20 November 2011

Online nobody knows you're a body

I stumbled on this article by a former human-interface inventor, Brett Victor at Apple: A Brief Rant On The Future Of Interaction Design. It was linked to an article on why we might not want children spending too much time with screens. Each author makes a point about the human experience of technology. I made similar observations when studying informal learning in a virtual world.  

In our rush to relocate education online, there's little discussion, and even less scholarship in educational circles about embodiment. By embodiment I mean the physicality of learning, the sensory in- and outputs that go along with it, such as the tactile and olfactory information that complement visual information. I also mean the lived experienced of learning, as humanists would perceive it.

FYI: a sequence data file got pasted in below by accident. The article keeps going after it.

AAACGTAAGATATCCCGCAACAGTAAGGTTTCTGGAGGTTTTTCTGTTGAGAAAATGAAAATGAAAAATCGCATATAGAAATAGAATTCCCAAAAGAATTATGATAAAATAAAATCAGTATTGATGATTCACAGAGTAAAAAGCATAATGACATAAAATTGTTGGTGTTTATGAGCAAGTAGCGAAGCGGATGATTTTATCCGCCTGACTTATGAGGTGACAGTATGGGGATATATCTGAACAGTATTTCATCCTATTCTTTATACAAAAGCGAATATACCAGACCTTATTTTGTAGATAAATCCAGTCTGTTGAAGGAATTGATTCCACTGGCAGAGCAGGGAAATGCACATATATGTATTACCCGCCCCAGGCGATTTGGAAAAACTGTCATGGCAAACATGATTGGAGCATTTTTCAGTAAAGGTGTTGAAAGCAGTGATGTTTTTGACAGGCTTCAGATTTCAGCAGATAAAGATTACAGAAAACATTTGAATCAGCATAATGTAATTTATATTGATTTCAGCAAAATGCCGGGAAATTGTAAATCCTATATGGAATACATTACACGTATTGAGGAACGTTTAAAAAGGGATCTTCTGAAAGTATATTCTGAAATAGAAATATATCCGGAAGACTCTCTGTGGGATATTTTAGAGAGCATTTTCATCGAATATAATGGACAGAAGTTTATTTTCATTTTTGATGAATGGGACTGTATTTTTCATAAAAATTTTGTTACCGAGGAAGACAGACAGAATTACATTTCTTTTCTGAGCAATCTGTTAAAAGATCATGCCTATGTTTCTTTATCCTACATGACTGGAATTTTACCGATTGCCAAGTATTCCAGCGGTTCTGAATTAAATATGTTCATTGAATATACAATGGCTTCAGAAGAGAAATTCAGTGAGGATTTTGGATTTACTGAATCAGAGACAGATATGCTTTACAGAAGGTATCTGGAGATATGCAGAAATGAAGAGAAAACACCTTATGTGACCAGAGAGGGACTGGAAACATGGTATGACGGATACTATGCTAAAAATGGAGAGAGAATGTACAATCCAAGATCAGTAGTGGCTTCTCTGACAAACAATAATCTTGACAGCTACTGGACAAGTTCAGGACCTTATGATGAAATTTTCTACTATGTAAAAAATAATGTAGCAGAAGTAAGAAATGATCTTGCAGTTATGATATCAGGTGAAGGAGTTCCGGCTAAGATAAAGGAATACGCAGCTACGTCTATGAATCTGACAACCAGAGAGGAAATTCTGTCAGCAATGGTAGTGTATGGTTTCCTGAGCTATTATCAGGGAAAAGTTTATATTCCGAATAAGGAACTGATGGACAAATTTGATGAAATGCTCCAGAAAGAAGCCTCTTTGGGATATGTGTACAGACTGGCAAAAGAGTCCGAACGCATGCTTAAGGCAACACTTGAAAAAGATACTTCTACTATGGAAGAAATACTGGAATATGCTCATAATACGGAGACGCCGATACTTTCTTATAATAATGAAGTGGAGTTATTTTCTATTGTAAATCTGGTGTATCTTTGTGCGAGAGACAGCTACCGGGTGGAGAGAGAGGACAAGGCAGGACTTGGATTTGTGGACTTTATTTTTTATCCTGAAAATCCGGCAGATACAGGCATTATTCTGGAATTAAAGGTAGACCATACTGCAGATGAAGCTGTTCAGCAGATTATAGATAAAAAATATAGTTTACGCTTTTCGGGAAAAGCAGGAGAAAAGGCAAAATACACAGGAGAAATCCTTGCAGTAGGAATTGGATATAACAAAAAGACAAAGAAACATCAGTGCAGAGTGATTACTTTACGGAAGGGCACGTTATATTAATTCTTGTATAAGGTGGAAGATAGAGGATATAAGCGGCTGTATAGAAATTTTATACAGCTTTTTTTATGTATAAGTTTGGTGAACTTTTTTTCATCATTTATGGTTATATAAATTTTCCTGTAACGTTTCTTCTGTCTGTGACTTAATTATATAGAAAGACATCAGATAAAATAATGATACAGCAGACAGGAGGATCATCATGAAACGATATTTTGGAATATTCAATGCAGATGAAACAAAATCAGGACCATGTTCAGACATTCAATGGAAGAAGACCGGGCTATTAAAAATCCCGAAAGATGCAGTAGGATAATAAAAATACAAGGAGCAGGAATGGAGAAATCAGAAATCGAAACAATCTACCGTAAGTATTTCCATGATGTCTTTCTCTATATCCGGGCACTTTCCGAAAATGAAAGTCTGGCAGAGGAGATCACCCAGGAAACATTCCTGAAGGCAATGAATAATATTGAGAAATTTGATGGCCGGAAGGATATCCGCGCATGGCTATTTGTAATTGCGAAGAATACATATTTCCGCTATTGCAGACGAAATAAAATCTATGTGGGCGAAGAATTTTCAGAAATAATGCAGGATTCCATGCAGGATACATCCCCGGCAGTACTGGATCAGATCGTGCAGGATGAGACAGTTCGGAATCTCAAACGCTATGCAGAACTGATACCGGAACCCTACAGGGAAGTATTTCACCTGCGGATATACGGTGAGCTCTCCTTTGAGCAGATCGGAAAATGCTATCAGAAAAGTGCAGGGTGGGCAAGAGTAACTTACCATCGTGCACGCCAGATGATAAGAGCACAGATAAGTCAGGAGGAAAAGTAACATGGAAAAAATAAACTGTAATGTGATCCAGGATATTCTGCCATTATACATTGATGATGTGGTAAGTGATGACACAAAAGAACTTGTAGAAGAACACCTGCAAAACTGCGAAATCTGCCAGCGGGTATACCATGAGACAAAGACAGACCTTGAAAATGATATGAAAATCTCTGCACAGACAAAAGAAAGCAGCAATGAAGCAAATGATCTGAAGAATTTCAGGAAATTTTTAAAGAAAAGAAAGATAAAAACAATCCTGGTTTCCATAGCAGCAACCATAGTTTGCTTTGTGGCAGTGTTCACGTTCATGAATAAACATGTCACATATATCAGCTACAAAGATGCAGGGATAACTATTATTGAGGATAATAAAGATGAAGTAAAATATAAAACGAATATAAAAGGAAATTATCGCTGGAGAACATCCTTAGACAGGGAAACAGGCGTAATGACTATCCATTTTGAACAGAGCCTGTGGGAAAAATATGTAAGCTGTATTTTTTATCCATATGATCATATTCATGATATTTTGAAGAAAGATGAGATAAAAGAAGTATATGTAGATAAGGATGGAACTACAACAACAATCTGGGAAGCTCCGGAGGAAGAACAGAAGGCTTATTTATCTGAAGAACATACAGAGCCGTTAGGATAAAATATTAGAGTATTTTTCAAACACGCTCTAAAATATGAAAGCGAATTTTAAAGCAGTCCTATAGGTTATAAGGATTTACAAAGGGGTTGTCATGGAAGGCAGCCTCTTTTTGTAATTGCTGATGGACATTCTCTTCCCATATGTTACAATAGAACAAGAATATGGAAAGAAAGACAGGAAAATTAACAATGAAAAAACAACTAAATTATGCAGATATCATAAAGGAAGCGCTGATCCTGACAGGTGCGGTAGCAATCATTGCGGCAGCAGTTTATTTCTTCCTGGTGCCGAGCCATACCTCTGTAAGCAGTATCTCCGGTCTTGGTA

The perspectives of humanist educators such Jerome Bruner, bell hooks and Parker Palmer, and of critical educators such as Henry Giroux are by and large absent from educational technology discourses. Implicit in their perspectives is the centrality of the lived experience of learning, while implicit in most ed tech perspectives seems to be the centrality of the technology in learning. To say as we do "it's not about the technology, but the learning" is not the same thing as saying "it's about the individual's experience of learning." 


Bodies are factual and symbolic here. They're factual in that the embodiment of a text-chatted discussion is an entirely other form of interaction and lived experience than one face to face. They're symbolic in their lack of physicality in the online learning environment. Online, my body is something I construct through images and words in order to represent my physical self to others.